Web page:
Bad, Bad, Bad Physics

All physics is error prone and then there is bad physics. I deconstruct one of the most controversial antigravity experiments on the internet, so that we as a general population are able to differentiate misinformation from the real thing.

Near field gravity probe experiments measure the value of the gravitational constant G (6.67259×10^-11). They are good examples of error prone physics as they don’t agree with each other. In spite of the notable increase in the precision of these experiments the sample of recent experiments have a mean of 6.6738×10^-11 and standard deviation of 0.0012×10^-11 or the true value of G is somewhere between 6.66899×10^-11 and 6.67619×10^-11.

These experiments are text book examples of precision versus accuracy, i.e. very precise experimental methods that are unable to determine a statistic, with reasonable accuracy. The error appears to be systematic. Something in the background causes these errors but legacy physics is unable to point a finger as to what it is.

OK, so what is bad physics?

Bad physics is the claim that something has been accomplished when not. The University of Sydney YouTube video below is a good example. It claims that Prof. Laithwaite’s Big Wheel experiments have been explained by classical mechanics. This I had to see, as a Boeing engineer I met at a space conference some years ago, agreed that these observations could not be solved using classical mechanics.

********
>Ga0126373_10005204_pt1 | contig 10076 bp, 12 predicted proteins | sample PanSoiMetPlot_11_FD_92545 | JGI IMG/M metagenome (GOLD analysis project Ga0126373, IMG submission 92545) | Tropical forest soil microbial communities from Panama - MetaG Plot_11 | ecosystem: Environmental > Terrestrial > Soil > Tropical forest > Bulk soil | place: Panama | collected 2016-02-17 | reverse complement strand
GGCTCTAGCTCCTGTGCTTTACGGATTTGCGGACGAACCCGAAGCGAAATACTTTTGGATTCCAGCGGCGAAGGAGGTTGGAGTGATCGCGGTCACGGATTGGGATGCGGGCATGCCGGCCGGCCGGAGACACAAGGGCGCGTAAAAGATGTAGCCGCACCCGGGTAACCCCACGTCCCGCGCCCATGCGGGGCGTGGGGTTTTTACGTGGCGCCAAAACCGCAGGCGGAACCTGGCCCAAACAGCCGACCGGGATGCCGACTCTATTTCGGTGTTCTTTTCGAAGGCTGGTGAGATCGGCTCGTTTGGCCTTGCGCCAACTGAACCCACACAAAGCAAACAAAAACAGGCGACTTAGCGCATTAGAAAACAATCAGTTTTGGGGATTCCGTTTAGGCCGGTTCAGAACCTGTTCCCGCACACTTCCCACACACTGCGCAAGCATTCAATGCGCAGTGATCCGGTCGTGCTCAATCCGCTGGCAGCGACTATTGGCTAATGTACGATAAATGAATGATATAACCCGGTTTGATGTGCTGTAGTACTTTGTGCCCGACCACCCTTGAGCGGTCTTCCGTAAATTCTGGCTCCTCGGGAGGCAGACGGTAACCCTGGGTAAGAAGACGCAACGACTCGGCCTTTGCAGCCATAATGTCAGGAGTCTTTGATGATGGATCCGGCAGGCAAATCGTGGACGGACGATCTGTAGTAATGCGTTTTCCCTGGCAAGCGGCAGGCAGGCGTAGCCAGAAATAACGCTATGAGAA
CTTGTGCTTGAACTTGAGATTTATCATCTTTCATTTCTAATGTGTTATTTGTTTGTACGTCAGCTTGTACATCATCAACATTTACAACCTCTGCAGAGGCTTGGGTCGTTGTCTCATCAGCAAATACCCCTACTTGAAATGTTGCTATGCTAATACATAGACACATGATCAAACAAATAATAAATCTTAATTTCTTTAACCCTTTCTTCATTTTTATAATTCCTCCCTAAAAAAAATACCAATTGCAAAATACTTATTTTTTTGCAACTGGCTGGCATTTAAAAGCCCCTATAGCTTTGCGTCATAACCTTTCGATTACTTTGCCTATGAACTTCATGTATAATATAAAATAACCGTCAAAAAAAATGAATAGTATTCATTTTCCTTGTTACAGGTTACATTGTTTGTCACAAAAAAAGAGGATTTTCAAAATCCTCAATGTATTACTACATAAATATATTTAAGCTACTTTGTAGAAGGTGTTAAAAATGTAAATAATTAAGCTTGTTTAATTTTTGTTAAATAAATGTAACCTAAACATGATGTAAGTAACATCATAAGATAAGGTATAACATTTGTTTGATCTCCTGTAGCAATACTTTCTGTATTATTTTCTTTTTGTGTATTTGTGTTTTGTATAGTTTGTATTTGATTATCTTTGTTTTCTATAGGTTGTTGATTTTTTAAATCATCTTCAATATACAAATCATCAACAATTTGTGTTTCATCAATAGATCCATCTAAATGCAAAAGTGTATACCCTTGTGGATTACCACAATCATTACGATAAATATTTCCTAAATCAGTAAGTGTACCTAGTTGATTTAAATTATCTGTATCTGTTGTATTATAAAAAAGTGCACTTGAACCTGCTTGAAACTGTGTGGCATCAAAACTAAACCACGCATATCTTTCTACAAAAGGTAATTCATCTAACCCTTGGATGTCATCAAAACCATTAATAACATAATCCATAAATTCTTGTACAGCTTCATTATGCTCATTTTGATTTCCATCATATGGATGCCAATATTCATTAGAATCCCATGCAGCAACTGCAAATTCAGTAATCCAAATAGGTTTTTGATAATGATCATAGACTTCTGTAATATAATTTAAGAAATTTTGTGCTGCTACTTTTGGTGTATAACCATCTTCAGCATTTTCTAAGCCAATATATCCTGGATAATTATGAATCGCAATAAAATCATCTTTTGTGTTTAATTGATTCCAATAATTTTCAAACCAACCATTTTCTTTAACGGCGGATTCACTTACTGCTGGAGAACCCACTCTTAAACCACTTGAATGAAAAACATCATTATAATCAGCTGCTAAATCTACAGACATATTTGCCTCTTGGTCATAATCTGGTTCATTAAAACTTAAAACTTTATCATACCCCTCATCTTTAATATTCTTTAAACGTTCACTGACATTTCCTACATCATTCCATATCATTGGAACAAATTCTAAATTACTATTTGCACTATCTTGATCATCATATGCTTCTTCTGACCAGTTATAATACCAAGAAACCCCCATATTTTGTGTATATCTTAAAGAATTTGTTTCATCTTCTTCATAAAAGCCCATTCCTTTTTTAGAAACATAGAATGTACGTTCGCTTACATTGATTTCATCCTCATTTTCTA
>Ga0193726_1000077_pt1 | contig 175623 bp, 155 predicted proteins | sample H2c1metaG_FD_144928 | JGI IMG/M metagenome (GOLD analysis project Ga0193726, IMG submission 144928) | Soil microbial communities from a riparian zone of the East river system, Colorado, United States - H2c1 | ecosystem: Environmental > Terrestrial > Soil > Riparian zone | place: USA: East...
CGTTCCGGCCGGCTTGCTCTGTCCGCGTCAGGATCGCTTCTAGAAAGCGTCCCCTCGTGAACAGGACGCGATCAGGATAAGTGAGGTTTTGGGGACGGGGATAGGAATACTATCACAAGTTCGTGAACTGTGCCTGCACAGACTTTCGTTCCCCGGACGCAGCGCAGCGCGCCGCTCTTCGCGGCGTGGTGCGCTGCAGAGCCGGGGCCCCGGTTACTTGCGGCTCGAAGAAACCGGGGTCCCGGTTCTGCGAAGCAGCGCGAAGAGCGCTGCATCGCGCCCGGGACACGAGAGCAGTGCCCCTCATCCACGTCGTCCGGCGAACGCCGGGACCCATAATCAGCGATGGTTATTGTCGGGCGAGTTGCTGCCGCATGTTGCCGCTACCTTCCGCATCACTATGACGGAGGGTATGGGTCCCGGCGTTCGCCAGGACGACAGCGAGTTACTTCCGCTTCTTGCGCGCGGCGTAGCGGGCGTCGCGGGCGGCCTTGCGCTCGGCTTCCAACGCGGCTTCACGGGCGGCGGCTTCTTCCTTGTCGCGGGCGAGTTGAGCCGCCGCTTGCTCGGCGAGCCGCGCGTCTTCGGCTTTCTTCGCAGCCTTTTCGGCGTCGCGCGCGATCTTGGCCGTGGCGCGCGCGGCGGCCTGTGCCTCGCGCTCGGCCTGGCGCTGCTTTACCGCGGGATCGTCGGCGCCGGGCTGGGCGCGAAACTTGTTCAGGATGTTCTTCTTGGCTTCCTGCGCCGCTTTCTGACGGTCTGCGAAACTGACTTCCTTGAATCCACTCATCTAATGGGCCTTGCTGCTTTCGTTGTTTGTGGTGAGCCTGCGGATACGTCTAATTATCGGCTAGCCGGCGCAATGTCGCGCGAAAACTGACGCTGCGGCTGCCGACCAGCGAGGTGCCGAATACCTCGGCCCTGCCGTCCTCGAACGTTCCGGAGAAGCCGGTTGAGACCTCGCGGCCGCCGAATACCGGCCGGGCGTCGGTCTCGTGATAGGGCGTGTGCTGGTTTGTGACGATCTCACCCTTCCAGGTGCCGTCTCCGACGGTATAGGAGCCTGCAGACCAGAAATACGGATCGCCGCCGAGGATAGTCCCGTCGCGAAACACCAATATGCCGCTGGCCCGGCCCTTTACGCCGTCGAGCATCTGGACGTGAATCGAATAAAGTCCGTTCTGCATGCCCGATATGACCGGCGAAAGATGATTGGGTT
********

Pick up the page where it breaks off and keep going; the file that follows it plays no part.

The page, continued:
Do you really think that Laithwaite, professor of heavy electrical engineering at Imperial College, London, who invented the linear motor and the maglev train technology would have been simple-minded enough not to have investigated gyroscopics?

Do review this video with my comments below:

1. Lacking rigor: The experimenter introduces systematic errors by stepping —> Read More